Kite fest chants respect-Brahmaputra mantra - initiatives to engage youths in assam through festivals

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By Saurav bora
  • Published 2.01.15

Visitors at the kite festival in Guwahati on Thursday. Picture by UB Photos

Guwahati, Jan. 1: It's an attempt to revive a traditional sport and inculcate in young minds the need to care for, and more importantly, respect the Brahmaputra and its surroundings.

Organised by Jeevan Initiative, a Guwahati-based trust, in association with Assam Tourism, the fourth edition of the Jeevan Kite and River Festival got under way at the riverside near Latasil here on New Year's Day.

As many as 40 varieties of kites made of plastic and paper and of different shapes, sizes, colours and themes, brought from outside the state were on offer for the visitors. Those that caught the eyeballs of the young were the eagles, butterflies, jet fighters, Angry Birds, Barbie and Spider Man.

Day I could start only by late afternoon once the inauguration was over as people sought to indulge in kite-flying - a "forgotten piece of history". Several of them were seen snaking upwards atop a clean, sandy stretch beside the mighty river.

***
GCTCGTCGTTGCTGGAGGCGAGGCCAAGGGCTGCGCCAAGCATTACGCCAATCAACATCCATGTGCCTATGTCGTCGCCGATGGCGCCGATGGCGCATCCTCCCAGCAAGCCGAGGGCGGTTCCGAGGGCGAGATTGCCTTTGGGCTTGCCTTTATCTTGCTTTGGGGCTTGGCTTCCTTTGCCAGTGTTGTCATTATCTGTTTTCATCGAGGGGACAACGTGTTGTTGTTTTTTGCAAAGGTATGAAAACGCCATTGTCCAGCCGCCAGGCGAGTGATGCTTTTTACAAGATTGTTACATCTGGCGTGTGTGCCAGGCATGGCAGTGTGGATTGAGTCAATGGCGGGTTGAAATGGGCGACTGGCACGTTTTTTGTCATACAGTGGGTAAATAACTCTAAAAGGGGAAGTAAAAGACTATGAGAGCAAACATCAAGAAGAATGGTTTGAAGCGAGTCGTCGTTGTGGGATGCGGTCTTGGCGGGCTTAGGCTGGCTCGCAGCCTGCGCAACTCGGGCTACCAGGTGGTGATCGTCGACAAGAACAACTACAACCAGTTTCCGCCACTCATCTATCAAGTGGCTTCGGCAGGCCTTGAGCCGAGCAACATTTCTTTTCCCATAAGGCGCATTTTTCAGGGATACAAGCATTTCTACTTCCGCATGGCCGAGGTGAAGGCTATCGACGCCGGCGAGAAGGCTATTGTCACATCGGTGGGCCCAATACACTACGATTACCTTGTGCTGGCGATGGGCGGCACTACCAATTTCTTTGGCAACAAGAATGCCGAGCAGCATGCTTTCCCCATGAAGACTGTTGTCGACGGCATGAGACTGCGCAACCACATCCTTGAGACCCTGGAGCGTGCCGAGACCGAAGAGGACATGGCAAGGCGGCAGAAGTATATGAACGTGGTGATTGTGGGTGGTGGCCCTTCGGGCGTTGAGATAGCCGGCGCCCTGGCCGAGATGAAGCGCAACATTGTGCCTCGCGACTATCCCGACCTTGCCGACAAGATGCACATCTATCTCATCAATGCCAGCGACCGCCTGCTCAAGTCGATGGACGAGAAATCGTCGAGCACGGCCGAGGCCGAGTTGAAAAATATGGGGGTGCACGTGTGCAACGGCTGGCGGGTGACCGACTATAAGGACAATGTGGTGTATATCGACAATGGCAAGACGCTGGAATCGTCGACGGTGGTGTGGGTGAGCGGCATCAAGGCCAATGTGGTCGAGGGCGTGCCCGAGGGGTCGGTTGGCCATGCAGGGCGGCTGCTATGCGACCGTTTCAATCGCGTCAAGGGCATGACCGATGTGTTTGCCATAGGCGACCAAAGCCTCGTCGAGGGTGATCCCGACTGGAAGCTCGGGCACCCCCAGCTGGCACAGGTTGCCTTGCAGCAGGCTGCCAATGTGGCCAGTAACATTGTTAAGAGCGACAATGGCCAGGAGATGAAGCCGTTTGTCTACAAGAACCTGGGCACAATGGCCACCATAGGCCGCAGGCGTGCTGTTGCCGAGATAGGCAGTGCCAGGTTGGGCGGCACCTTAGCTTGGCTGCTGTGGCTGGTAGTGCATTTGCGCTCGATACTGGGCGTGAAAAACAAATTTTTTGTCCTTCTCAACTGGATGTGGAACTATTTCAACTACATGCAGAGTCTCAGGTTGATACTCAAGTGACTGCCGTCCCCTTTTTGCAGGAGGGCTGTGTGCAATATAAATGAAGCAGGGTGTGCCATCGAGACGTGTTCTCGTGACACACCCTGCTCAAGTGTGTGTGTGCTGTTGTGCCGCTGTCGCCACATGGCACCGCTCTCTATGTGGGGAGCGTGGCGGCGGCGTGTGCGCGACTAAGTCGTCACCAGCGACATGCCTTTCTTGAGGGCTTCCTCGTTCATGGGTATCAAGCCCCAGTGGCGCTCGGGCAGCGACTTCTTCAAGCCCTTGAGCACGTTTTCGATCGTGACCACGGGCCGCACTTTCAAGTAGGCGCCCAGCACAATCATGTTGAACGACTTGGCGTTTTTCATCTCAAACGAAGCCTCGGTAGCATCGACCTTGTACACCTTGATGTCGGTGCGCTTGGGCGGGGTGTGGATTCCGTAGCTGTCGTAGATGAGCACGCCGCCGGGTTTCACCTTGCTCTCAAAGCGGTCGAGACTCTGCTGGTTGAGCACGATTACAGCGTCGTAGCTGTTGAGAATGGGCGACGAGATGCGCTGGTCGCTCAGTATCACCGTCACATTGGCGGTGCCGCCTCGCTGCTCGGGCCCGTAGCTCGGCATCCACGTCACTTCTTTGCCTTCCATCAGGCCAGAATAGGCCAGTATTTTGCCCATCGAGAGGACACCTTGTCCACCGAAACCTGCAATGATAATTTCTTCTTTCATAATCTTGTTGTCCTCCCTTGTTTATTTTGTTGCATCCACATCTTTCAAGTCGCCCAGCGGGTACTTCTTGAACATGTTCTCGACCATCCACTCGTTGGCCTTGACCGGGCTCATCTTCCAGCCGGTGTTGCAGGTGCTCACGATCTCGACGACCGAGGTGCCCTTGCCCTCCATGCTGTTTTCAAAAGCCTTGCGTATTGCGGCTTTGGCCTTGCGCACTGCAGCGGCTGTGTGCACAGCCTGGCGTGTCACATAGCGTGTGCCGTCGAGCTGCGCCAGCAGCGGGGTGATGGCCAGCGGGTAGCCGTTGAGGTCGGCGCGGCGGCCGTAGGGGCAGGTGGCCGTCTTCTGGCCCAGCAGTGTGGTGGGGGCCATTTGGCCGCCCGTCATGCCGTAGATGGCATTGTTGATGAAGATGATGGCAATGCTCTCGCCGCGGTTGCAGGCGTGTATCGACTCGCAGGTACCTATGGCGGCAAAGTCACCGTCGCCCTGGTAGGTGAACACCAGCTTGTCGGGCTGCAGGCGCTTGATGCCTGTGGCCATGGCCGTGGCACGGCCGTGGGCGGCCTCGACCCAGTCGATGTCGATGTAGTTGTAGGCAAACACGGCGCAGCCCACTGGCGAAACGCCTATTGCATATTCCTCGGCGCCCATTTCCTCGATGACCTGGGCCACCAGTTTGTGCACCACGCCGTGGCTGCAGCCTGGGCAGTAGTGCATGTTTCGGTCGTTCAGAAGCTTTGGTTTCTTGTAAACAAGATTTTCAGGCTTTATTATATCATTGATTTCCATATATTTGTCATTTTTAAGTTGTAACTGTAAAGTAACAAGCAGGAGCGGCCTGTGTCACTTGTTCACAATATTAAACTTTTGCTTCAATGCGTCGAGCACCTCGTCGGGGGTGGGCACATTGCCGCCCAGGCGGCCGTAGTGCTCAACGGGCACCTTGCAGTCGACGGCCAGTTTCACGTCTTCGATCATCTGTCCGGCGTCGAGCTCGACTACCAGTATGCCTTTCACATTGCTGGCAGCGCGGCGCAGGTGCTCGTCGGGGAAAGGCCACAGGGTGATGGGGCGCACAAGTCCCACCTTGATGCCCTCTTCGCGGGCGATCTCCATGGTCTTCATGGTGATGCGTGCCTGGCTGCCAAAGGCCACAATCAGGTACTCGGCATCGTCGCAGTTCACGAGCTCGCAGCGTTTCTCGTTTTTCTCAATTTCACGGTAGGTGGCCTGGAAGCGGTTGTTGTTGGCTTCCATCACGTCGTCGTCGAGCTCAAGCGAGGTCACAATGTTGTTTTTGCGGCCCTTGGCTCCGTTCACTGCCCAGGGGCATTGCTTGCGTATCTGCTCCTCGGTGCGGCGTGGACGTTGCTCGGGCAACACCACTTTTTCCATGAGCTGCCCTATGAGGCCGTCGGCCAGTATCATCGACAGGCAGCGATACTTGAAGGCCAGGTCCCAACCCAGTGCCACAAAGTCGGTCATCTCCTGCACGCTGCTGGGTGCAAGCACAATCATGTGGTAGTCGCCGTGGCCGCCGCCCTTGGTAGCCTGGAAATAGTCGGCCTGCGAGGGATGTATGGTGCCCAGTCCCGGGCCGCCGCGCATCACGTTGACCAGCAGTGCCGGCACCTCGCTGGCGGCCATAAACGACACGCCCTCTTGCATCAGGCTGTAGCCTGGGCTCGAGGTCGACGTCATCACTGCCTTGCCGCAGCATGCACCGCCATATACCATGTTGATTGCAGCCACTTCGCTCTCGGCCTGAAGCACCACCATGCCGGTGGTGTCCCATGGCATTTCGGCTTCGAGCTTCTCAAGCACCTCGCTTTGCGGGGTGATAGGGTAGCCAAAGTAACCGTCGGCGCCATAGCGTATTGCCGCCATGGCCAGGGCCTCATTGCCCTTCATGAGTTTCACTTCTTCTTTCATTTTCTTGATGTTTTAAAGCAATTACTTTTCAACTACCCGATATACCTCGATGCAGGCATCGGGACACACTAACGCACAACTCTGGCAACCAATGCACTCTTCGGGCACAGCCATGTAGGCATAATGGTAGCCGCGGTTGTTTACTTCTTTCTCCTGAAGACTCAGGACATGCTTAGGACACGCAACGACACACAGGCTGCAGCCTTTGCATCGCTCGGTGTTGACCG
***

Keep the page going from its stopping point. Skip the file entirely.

"Through this festival we try to create a connect of tradition among the urban youth and the need to respect a river that has shaped lives since time immemorial by keeping its surroundings clean. As it is, prior to the previous three editions held in different stretches along the river, we had set up a traditional ambience after cleaning the area," Suresh Ranjan Goduka, chairman of Jeevan Initiative, told The Telegraph.

The organisers of the four-day festival have also planned to light up the stretch with earthen lamps as a tribute to the Brahmaputra. "There will be a theme song composed on the river by Rupam Bhuyan of North East Breeze. The performance will be choreographed by students from Cotton College. Among others, artistes from the State Music College, will also perform during the festival," Goduka said.

To attract more visitors, this year's edition also features sand art by artist Robin Bar, 3D art work by Dhemaji-based artiste Surya Boruah, aero-modelling/robotics sessions, a demonstration on adventure cycling, sky gazing through telescope, besides live music.

Registered as a trust in 2010, Jeevan Initiative currently has 170 members.

"The footfall in the earlier three editions was encouraging. Last year, the gloomy weather did play a part. But this year, we expect more people, given the pleasant weather. We have set up a traditional ambience, including a number of hut-like structures, a traditional boat, apart from a number of stalls selling traditional food," he said.

Families came in trickles on a lazy New Year's Day afternoon as the organisers were readying for the inaugural ceremony. But as dusk set in, the parking zone created outside the spot for the festival was chock-a-block with vehicles, not to mention the crowd inside.

"The evening ambience at the festival was just about right to break the late-night New Year Eve hangover. The glowing hand-made lanterns only added to the visual treat. But I must say, I have to visit the place again tomorrow to engage my daughters in a kite-flying session," said Barnali Devi, a mother of two.